The phenomena which we call a meteor shower occur when numerous fragments of comets or asteroids enter the atmosphere of the Earth. At that moment they produce an intense friction, which heats them to the extent of producing the brilliant streaks we can see crossing the sky.
Even though the moonis at first quarter, and is thus 50% illuminated, we can still see the “shooting stars”. On average an observer will spot one of them every ten minutes. To do this you must be at a dark site, without light pollution, and with clear horizons. It is useful to fix your point of view on a single area of sky and keep it there for at least a few minutes in order to detect a Lirid. The most important thing is to be patient.
Those who do not have a convenient spot from which to observe them can do so thanks to the STARS4ALL project, which will transmit them in real time via the Sky-live.tv portal, starting at one in the morning Canary time (00:00 UT) from the Teide Observatory, Izaña, Tenerife.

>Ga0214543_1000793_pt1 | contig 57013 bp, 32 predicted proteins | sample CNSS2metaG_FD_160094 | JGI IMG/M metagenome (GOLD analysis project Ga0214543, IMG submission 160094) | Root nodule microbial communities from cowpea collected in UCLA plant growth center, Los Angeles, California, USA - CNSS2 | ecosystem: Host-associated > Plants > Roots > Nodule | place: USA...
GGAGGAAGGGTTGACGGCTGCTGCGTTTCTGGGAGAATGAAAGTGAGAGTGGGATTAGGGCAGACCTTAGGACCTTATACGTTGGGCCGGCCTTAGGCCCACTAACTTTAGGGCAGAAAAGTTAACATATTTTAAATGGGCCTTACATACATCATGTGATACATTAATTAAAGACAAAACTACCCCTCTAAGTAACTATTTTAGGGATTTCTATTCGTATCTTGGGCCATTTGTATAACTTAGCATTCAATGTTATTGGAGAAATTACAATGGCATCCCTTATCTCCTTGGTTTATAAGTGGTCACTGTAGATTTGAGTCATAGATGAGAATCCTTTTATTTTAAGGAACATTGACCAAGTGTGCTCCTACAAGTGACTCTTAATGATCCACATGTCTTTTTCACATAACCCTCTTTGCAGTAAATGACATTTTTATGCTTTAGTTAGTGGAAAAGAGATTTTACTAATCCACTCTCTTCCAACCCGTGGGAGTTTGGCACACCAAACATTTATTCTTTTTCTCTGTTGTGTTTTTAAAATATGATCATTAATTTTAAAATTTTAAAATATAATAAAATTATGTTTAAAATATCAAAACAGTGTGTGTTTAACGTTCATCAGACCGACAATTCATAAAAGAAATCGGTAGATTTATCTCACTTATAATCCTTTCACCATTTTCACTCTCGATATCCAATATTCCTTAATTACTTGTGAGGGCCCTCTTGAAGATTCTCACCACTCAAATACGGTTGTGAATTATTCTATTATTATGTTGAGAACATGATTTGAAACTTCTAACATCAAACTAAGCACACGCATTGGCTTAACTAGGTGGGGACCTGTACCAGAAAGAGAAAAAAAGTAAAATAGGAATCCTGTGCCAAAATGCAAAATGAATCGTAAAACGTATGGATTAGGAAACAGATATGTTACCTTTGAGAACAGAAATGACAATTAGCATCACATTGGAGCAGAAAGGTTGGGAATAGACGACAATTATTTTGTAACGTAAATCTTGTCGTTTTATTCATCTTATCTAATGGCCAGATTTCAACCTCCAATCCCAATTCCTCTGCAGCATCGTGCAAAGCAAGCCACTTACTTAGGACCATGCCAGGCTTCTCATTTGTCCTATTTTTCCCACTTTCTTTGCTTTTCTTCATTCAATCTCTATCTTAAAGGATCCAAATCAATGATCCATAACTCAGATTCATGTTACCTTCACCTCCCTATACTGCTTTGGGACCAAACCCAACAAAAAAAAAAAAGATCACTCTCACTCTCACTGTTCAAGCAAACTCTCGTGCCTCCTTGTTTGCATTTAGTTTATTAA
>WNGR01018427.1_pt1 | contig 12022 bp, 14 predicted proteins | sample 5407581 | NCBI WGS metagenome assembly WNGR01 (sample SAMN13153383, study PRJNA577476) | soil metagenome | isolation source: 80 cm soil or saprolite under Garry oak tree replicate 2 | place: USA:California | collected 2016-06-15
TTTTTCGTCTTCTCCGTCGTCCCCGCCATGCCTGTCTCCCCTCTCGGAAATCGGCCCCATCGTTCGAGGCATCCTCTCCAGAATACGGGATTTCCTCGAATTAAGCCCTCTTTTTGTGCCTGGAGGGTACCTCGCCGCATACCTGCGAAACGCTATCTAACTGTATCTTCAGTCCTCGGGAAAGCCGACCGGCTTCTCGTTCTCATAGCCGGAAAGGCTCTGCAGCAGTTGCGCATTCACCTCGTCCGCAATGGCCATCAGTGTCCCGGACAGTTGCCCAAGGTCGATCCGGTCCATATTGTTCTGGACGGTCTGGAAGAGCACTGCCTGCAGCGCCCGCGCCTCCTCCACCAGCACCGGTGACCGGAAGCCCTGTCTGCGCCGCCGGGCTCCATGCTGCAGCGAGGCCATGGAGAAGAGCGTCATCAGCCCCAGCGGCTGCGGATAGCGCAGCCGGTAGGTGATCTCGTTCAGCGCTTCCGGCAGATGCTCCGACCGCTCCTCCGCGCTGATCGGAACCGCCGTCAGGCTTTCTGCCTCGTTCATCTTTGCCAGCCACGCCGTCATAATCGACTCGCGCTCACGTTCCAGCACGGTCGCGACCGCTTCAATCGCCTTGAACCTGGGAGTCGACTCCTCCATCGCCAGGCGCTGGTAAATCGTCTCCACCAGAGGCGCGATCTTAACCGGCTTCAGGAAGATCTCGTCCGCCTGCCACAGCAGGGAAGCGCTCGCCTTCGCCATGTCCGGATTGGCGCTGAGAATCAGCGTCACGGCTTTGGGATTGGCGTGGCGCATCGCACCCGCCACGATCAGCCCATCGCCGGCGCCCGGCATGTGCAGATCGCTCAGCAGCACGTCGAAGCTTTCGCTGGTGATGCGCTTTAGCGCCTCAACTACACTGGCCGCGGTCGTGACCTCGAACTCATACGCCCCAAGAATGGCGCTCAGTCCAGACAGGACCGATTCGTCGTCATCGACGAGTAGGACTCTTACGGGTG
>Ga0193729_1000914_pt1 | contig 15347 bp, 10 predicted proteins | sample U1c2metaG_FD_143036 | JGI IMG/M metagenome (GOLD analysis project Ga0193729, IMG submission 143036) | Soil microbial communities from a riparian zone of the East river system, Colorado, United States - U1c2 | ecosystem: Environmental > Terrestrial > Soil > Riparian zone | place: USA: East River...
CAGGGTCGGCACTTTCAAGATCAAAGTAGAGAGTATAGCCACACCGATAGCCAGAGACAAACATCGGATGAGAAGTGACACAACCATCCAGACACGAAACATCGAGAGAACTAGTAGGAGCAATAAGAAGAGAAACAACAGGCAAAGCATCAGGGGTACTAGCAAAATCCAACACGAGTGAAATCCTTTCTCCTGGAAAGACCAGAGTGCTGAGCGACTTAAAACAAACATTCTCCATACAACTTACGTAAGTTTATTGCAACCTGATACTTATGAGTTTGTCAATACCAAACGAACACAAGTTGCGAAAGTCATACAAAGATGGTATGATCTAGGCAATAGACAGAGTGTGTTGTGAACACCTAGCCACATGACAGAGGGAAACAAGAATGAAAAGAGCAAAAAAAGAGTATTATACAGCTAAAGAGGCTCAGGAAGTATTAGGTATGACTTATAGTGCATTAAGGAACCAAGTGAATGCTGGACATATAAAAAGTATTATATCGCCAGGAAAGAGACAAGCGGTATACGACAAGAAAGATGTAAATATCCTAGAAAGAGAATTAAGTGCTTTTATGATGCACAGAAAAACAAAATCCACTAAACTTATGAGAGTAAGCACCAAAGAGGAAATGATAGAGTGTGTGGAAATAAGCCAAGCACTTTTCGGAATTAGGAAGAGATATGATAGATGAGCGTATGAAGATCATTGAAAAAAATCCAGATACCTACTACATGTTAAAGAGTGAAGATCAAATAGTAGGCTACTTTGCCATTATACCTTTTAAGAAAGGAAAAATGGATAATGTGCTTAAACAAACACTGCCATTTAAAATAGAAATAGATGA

Every year there are a number of meteor showers, for example the Perseids, the Leonids, and the Geminids. The names come from the constellation in which each has its radiant (the point on the sky from which they appear to come). In this case the radiant is in the constellation of Lyra.
The Lyrids originate from comet Thatcher (C/1861 G1) whose period of rotation around the Sun is 415 years. Last time it passed close to the Earth was in the year 1861, and the next time that it will return to perigee (the nearest point to the Earth in its orbit) will be 2276.